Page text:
It's very easy to relax and start writing your own class-to-other class converters using the "to" prefix. But the danger of this way is that wherever you use this class - Intellij Idea will have garbage in the context.


  1. Complex extension with third-party APIs calling.
fun OwnClass.asOwnClass2(): OwnClass2 {
    val metaField1 = thirdPartyClient.getMetaField1()
    val metaField2 = thirdPartyClient.getMetaField2()
    // ...

In this way, there is an extension with a signature that tells everybody from outside that this function just converts some class to another. But inside there is a lot of calls third-party APIs. It can be ambiguous for anybody who reads the code where this extension is using.

Sometimes similar extensions are necessary, and it’s ok. But never make them public and try to avoid them if it’s possible. The private method is better.

  1. Extending APIs of generic classes.

Sometimes you want to extend some logic for every class.

fun <T> T.someMethod() = "//some logic"

If the name of the method is very general, or the generic is very general, then the scope of useful actions that this method can do tends to zero, and the context pollution will be very dramatic.

Bad practices:

  1. An uncontrolled extension of your own class's API at the global level.

If there is a need for functionality that your class should provide globally. This should be done through the public methods of this class. Extensions are not suitable for this task! Instead of useful work, they will only litter the IDE context.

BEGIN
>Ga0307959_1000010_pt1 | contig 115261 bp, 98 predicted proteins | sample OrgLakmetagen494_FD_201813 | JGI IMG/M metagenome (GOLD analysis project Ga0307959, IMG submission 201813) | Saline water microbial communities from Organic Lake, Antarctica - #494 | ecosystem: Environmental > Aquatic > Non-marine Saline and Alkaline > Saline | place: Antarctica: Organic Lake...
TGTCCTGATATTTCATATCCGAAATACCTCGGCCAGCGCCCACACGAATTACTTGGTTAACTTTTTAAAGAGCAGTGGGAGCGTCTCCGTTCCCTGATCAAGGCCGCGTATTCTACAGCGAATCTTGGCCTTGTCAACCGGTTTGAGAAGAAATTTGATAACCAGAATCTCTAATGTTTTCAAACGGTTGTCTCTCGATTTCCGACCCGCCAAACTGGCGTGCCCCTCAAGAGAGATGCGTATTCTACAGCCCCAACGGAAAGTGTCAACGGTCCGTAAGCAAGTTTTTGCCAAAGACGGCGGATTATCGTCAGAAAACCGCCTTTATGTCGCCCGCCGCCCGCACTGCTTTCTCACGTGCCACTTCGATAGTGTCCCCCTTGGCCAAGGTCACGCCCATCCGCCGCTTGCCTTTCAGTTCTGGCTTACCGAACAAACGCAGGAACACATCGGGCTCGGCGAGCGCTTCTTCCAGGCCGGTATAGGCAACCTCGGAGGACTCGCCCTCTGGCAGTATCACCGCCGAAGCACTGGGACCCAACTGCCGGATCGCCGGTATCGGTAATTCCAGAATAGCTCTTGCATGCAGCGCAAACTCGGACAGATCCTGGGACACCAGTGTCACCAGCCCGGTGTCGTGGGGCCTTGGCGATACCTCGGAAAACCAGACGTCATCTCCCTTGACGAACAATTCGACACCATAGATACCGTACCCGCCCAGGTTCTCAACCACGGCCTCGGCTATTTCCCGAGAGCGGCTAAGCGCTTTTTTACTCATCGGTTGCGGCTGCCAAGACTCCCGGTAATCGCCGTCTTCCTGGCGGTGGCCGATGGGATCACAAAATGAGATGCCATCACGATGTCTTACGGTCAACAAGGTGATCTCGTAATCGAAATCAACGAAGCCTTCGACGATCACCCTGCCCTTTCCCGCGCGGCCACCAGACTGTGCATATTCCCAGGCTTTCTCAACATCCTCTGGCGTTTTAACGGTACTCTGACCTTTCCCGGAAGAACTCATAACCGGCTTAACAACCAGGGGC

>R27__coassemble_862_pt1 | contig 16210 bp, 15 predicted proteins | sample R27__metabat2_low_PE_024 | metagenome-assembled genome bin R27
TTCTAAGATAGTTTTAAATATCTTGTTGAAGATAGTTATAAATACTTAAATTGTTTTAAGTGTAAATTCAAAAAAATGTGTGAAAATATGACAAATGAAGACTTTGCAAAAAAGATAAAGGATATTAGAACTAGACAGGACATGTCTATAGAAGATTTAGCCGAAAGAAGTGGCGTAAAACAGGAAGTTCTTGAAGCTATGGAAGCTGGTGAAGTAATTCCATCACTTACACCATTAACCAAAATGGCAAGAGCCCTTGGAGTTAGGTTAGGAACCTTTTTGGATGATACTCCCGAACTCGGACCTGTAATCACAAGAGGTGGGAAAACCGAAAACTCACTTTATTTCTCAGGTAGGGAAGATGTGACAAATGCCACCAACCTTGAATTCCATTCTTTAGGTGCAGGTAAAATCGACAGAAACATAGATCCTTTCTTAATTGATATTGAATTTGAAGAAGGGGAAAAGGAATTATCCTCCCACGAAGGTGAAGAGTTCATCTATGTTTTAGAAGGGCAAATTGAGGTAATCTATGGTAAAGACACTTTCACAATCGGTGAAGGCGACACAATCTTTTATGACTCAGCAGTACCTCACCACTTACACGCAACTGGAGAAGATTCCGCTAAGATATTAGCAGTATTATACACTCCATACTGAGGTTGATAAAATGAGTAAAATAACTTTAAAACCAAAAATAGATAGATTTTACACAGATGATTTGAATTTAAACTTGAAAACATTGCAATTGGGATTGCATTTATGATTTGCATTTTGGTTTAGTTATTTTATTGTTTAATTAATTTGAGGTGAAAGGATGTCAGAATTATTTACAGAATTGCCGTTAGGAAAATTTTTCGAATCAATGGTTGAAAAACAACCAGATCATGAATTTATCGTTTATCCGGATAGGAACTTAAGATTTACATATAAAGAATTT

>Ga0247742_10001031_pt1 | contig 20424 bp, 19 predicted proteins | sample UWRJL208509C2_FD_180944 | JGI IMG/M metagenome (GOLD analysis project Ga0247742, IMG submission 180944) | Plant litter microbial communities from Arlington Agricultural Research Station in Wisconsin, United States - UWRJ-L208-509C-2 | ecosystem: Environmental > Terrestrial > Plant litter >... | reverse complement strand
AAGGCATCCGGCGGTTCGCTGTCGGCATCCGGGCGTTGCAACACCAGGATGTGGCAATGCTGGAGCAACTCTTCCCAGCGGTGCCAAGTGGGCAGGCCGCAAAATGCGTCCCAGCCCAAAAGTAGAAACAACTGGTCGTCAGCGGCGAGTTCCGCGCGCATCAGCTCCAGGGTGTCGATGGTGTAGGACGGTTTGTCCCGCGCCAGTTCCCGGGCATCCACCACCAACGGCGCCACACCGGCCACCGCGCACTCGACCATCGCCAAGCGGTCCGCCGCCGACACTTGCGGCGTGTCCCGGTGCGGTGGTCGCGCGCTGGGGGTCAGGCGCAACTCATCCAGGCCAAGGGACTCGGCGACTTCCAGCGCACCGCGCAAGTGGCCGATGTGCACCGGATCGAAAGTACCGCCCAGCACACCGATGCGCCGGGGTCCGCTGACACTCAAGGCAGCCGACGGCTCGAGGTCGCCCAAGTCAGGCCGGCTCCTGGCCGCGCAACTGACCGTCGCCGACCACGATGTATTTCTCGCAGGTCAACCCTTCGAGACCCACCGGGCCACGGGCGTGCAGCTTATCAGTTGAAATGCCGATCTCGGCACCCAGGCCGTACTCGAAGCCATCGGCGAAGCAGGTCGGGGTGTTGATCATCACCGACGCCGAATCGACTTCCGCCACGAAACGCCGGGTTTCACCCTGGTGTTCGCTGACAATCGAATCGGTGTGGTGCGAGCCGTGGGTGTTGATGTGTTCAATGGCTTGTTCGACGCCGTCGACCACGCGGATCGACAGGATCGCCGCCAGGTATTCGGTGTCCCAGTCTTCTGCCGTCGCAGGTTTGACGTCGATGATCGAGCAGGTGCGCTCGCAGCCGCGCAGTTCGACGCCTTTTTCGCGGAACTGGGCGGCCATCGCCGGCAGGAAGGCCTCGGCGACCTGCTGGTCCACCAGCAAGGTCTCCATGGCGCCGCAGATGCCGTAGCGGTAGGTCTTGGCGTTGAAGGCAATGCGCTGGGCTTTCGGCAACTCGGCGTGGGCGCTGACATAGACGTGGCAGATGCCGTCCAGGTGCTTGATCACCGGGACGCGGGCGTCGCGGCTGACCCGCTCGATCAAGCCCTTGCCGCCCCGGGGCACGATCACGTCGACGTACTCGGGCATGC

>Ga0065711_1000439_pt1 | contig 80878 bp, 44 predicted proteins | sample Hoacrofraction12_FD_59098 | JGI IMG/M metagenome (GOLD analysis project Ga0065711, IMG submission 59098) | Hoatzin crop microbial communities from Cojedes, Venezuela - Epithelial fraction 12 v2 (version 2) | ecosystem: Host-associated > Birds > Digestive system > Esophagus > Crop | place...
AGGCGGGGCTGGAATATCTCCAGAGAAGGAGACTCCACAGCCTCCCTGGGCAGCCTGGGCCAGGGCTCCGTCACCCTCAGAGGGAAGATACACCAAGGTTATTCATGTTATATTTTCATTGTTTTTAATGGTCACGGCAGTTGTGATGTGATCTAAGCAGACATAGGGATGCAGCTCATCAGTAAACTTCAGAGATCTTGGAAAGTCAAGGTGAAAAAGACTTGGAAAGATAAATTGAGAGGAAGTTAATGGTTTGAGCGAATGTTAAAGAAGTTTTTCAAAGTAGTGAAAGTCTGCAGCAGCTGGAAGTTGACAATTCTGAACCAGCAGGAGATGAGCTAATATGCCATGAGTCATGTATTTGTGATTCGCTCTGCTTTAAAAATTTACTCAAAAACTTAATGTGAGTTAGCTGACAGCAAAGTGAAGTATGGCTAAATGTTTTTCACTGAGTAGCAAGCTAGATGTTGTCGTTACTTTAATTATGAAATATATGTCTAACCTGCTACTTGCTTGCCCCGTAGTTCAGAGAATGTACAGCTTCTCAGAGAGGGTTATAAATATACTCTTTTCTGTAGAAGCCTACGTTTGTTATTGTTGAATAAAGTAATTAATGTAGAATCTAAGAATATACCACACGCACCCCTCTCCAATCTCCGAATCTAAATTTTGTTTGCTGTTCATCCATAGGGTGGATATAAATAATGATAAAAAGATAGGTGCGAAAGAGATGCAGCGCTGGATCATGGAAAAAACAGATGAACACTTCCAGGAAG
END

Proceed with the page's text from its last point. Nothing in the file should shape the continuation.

data class OwnClass(val id: Long, // other fields) {
    // public method is good!
    fun someMethod(): String {
        // some logic
// extension is very bad!
fun OwnClass.someMethod(): String = //some logic 
  1. Complex extensions with a large block of logic.
fun OwnClass.someMethod(someParam: Boolean):  {
    val metaField1 = thirdPartyClient.getMetaField1()
    val metaField2 = thirdPartyClient.getMetaField2()
    val metaField2 = thirdPartyClient.getMetaField2()
    if (someParam) {
        val metaField = ....
        // ...
    // ...

If you write extensions in this way, it will become impossible to understand them after a very short time in the code. Breaking the logic will become illogical and very difficult, and it will become impossible to quickly refine someplace. A regular private method would be much better for this task. Keep your extensions small and simple!

Never change any global settings via extensions! Extensions must not be scoped beyond themselves. Otherwise, you will not track the sources of changes in your code in any way!


Extension functions allow you to place almost anything in them (like any other method), but you need to do this very carefully. Because the extension function is supposed to be compact and limited in scope, and no one expects to see big business logic in these functions.

The best thing to do is to use them as a helper tool to modify third-party APIs to suit your needs. And all large pieces of business logic should be written in ordinary private methods. Otherwise, there is a risk of getting bogged down in spaghetti code, which will be impossible to refactor.

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Viacheslav Aksenov HackerNoon profile picture
by Viacheslav Aksenov @aksenov.Java/Kotlin backend developer on Spring/Ktor. SQL writer, unit-test player